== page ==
Organic Cotton Mart’s reusable bags are washable, durable, and incredibly versatile - perfect for shopping and storing produce, bread, groceries, travel essentials, and much more.

Repurpose Old Plastic Bags

Don’t take the ‘single-use’ factor at face value. You can get more out of these bags by reusing or repurposing them. Giving these bags a new lease of life is also a whole lot of fun that requires you to be your creative best. Here are a few ideas on how you can extend the life of these bags at home before adding them to the recycling stream.

  • Reuse the bags for grocery runs till they are intact.
  • Use old plastic bags as trash bin liners or to scoop up pet waste.
  • Cut these bags into thin strips and turn them into long strands of yarn. Then, use this material for crochet or knitting projects.
  • Upcycle shreds of plastic bags into jumping rope, Halloween decorations, and reusable totes.

Final Thoughts

As one of the harder-to-recycle materials, soft and flexible plastic bags need a bit more planning than simply tossing them into curbside bins.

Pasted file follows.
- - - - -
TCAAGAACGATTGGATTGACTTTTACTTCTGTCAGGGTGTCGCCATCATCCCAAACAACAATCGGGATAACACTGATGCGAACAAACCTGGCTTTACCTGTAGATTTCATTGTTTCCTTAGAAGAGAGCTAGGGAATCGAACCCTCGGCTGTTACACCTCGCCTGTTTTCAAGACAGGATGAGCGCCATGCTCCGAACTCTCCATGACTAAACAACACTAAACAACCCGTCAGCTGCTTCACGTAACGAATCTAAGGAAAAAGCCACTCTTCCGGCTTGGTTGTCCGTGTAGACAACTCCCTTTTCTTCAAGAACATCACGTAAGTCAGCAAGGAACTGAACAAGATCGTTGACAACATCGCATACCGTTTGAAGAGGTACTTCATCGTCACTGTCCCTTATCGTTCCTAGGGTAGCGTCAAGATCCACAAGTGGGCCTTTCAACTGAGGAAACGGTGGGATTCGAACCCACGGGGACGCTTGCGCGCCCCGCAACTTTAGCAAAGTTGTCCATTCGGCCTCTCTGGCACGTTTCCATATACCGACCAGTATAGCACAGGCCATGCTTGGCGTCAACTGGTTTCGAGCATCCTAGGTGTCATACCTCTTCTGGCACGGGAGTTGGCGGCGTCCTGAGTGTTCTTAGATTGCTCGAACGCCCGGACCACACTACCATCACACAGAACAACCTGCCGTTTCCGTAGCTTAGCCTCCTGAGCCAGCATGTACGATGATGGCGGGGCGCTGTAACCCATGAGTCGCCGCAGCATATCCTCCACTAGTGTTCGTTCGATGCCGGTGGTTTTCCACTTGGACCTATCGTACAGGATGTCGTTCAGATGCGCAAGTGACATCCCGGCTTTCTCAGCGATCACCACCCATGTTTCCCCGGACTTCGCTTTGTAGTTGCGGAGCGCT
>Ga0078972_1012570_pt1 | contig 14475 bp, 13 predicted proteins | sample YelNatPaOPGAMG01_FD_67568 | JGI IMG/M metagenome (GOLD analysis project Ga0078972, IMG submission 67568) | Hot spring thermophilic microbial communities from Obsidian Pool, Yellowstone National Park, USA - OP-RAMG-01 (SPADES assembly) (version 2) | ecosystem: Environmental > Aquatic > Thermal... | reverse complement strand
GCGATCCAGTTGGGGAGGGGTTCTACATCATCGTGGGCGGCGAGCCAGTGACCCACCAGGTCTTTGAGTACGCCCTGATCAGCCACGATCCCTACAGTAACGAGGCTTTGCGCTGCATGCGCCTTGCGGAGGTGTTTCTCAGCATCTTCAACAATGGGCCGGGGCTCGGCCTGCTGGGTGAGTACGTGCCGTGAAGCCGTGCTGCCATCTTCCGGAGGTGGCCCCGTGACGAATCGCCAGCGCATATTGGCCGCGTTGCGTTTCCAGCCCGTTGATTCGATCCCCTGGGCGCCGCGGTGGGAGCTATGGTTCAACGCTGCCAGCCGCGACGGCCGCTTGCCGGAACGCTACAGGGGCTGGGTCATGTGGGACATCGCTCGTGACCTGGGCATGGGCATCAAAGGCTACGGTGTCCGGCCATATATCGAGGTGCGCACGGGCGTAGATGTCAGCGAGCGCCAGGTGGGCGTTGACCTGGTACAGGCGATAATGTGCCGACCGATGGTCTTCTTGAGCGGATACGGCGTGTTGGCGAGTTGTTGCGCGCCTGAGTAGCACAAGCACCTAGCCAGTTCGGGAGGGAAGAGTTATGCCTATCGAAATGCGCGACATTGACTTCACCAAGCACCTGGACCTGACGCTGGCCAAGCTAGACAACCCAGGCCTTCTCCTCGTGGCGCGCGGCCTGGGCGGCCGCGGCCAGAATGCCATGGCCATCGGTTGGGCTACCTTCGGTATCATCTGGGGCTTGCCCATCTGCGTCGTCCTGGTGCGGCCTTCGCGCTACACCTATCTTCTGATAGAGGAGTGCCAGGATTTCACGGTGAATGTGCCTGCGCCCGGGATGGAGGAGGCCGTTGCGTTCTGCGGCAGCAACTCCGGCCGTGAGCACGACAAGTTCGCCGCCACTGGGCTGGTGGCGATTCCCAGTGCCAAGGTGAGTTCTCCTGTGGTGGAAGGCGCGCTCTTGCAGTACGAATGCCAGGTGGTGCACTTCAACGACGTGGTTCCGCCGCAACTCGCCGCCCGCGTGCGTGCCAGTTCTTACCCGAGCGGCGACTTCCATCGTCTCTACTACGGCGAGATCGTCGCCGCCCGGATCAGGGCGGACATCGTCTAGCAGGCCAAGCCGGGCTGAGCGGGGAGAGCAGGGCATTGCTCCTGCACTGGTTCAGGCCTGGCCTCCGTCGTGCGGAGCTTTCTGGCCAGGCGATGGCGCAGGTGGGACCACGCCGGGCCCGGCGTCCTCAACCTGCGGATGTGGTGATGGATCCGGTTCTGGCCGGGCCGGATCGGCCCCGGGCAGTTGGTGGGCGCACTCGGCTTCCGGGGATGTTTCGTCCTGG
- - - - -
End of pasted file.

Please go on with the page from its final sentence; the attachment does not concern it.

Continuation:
And while recycling these bags is great for the planet, solving the plastic pollution crisis requires a well-rounded effort from each of us. One that involves following the three Rs - reduce, reuse, and recycle, in that order.

For reusable and planet-friendly alternatives to plastic bags, check out our collection of 100% certified organic cotton bags here.

Author: Karen Lamar

Karen is the Chief Content Officer at Organic Cotton Mart. She has a Master's Degree in Environmental Science from NC State with a special focus in Energy Conservation and Renewable Energy. Since her High School days, she has been an Environmentalist and was the President of her High School's Environmental Club for 3 years before starting her freshman year at NC State. She has a deep knowledge and understanding of various environment-friendly movements like zero waste, minimalistic living, recycling, and upcycling.